Urging the government to assassinate someone vs. urging others
mpollack at uidaho.edu
Wed Aug 24 09:50:45 PDT 2005
Well, I'm hardly the list moderator, but I see the subtext of this
discussion as how seriously constitutional law should take religious calls
against certain outcomes, especially abortion.
Professor, American Justice School of Law
Visiting Univ. of Idaho, College of Law
mpollack at uidaho.edu
From: conlawprof-bounces at lists.ucla.edu
[mailto:conlawprof-bounces at lists.ucla.edu] On Behalf Of Samuel Bagenstos
Sent: Wednesday, August 24, 2005 6:37 AM
To: JMHACLJ at aol.com; CONLAWPROF at lists.ucla.edu
Subject: Re: Urging the government to assassinate someone vs. urging others
I'm just wondering where our list moderator is to tell us that the question
whether Chavez is properly compared to Hitler, while perhaps marginally
relevant to constitutional law questions, gets beyond our principal area of
expertise and probably generates more heat than light?
Samuel R. Bagenstos
Professor of Law
Washington University School of Law
One Brookings Drive
St. Louis, MO 63130
Personal Web Page:
Disability Law Blog: http://disabilitylaw.blogspot.com/
>>> <JMHACLJ at aol.com> 8/24/2005 8:28 AM >>>
In a message dated 8/24/2005 9:15:26 A.M. Eastern Standard Time,
RJLipkin at aol.com writes:
I can't speak for the Christian justification of Bonhoffer's action. But if
I were called to do so, I think it would rather easy to do on the
that Christianity is not committed to pacifism or nonviolence as an
inviolable imperative. Hitler was engaged in world conquest and racial
an unimaginable scale. He (Hitler) represents a paradigmatic example where
negotiation, diplomacy, and compromise were impossible.
But the conclusions Bonhoffer reached about the need to remove Hitler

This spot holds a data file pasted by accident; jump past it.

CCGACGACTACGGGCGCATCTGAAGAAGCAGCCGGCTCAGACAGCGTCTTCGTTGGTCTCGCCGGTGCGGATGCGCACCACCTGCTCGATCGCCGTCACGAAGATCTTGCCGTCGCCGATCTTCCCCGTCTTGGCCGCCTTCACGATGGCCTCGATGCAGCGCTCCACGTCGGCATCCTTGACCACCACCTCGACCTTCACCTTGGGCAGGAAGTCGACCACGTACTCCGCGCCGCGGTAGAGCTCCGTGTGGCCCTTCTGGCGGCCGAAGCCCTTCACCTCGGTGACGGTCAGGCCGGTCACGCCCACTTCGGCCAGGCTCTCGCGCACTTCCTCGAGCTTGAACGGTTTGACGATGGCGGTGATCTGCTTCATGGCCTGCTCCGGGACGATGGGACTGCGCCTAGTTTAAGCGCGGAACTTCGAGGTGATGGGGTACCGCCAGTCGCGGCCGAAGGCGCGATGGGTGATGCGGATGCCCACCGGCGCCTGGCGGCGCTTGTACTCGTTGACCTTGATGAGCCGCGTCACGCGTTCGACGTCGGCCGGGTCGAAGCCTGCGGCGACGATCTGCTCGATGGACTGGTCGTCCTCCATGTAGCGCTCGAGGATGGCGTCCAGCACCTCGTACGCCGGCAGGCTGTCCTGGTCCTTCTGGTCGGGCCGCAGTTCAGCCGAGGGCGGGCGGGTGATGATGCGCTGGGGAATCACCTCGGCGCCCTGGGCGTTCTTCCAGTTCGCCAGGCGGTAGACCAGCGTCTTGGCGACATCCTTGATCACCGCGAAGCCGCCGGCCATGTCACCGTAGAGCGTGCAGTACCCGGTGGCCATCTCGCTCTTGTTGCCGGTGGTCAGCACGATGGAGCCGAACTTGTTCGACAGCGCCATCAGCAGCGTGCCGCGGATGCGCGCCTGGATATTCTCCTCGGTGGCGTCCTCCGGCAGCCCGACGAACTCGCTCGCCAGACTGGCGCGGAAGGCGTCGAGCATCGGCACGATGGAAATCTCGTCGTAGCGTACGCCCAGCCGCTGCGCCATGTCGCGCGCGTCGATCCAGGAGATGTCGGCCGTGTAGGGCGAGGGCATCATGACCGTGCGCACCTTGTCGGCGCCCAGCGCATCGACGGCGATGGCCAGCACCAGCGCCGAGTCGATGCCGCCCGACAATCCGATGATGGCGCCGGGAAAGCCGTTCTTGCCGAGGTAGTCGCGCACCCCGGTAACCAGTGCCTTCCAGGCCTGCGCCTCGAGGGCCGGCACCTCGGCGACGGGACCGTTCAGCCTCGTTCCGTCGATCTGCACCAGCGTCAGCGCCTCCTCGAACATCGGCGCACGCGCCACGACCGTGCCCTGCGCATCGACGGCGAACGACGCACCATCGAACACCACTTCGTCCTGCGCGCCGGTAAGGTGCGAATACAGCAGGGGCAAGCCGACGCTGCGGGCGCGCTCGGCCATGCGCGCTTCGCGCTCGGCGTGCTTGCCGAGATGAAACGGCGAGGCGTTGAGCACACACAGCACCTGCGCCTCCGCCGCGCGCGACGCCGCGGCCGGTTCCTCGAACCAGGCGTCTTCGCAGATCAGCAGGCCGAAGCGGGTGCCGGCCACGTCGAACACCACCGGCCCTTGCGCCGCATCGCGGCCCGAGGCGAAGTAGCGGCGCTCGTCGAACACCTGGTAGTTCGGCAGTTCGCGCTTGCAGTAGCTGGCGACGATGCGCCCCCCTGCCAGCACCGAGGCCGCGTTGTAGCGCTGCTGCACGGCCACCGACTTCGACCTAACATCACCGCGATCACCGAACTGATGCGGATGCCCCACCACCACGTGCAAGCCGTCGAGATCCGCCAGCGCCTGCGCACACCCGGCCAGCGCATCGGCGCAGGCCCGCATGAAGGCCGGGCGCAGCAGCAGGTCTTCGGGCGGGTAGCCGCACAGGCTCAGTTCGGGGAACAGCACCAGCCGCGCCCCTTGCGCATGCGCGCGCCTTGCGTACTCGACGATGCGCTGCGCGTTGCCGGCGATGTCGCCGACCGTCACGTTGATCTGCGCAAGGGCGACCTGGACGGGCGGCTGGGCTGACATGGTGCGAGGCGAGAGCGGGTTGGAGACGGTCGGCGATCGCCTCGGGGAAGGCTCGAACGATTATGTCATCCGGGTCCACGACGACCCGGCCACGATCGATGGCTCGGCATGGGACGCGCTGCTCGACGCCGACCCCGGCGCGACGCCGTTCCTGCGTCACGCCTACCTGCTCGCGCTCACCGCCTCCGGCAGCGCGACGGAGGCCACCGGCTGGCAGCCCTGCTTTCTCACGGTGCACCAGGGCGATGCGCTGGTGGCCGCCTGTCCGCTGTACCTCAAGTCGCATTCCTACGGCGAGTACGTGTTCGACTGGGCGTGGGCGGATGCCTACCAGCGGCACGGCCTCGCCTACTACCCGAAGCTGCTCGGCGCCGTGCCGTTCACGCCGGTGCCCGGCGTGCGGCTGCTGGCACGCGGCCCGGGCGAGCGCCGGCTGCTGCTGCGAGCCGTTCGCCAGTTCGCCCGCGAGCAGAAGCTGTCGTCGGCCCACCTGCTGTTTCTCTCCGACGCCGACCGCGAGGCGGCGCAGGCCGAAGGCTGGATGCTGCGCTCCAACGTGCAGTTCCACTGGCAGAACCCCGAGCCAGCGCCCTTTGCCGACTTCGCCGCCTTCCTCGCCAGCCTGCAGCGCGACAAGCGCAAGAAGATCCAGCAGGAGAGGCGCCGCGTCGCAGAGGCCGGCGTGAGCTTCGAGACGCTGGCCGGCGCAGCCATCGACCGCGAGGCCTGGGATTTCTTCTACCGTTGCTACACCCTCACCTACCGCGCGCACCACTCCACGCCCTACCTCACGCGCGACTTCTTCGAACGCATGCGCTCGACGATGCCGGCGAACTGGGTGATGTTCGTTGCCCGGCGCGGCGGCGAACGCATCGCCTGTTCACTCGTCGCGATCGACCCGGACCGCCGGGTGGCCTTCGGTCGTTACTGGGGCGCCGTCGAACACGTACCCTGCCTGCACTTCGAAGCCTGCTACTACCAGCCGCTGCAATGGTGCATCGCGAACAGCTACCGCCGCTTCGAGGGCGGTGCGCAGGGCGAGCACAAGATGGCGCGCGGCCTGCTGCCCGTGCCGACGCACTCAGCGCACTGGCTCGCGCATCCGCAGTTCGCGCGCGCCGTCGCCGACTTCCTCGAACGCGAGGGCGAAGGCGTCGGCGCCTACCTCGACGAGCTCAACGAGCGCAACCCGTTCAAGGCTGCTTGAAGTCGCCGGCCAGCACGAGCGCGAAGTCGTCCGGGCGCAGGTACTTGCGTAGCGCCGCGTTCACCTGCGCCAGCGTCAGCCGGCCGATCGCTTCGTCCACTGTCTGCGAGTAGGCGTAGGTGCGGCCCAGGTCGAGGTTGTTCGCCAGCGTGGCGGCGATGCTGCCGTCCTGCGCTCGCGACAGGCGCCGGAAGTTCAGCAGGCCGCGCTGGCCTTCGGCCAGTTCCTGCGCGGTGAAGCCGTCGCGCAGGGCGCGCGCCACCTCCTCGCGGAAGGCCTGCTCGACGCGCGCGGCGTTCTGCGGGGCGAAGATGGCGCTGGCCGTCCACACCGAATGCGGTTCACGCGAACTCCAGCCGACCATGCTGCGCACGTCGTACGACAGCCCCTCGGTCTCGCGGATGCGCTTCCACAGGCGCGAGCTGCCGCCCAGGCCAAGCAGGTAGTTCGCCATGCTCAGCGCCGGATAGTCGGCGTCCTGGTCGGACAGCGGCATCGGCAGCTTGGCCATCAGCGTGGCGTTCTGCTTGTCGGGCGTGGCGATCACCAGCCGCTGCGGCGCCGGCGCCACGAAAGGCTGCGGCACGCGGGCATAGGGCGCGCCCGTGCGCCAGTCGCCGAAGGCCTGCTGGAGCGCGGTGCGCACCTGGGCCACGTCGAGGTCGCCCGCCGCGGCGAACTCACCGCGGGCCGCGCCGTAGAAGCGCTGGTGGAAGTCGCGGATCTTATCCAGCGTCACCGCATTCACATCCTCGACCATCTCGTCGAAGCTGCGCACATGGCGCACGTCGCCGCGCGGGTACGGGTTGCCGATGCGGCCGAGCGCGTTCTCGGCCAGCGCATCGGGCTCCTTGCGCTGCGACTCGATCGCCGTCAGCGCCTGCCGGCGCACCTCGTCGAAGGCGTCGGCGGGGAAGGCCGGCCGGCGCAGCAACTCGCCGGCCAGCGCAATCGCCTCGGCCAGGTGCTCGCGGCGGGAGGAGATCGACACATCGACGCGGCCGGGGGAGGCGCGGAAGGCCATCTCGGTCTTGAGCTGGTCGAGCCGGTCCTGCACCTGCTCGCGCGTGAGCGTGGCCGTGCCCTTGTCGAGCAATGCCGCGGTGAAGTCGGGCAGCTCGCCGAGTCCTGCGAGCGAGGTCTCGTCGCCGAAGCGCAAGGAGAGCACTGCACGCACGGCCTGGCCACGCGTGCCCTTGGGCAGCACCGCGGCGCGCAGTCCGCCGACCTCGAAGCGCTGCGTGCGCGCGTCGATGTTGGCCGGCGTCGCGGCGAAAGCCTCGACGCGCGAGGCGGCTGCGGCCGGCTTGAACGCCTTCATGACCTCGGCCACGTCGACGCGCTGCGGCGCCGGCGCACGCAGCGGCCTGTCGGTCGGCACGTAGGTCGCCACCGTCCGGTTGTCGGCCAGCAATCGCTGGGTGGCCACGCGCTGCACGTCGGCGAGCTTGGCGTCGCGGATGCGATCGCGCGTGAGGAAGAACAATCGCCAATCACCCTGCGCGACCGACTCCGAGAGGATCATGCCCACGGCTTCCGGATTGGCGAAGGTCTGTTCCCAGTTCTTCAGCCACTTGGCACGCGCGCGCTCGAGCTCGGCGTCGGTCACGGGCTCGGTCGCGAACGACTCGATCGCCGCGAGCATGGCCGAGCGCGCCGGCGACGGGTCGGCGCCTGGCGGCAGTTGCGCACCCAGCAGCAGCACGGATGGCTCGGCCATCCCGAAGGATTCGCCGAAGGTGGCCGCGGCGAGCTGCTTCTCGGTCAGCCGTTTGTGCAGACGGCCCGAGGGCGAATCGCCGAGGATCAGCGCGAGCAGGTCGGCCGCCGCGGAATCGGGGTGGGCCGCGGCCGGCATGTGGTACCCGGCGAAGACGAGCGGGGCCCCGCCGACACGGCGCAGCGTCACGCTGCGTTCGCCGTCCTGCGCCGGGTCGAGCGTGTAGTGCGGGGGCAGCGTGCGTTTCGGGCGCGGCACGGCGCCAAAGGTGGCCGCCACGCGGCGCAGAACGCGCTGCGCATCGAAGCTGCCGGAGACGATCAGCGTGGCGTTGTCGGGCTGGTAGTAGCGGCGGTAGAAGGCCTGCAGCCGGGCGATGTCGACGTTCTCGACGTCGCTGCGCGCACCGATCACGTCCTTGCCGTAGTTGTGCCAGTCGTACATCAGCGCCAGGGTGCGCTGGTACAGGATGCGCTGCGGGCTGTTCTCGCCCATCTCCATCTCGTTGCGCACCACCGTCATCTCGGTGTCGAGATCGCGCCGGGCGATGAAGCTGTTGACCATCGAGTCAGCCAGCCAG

to have been derived while Europe was still negotiating with Hitler. Now,
at home, Bonhoffer might have understood the futility of it. But not
It strikes me as somewhat silly even to say that Chavez is nowhere near
ballpark. But I'll say it anyway. Should the very extremes regarding
assassination be paradigmatic of normal foreign relations, pray tell, what
of Christian love or a decent secular commitment to respecting humanity?
There are differences, undoubtedly. First among them would seem to me to
Bonhoffer's conclusion that the stand he took he needs must have taken from
within Germany, rather than from a comfortable abode in England or the US.
But, please, having spent my youth with the children of Castro's torture
victims, do not tell me that there is any qualitative difference between one
brutal dictator like him or like other who have risen over time and Hitler.
Quantitative, yes; qualitative, no. Mao's murderous regime claimed its
of millions because his qualities as a brute coincided with the quantities
his potential victims. That others have not "outshined" because the
quantities of potential victims is smaller does not make them better humans
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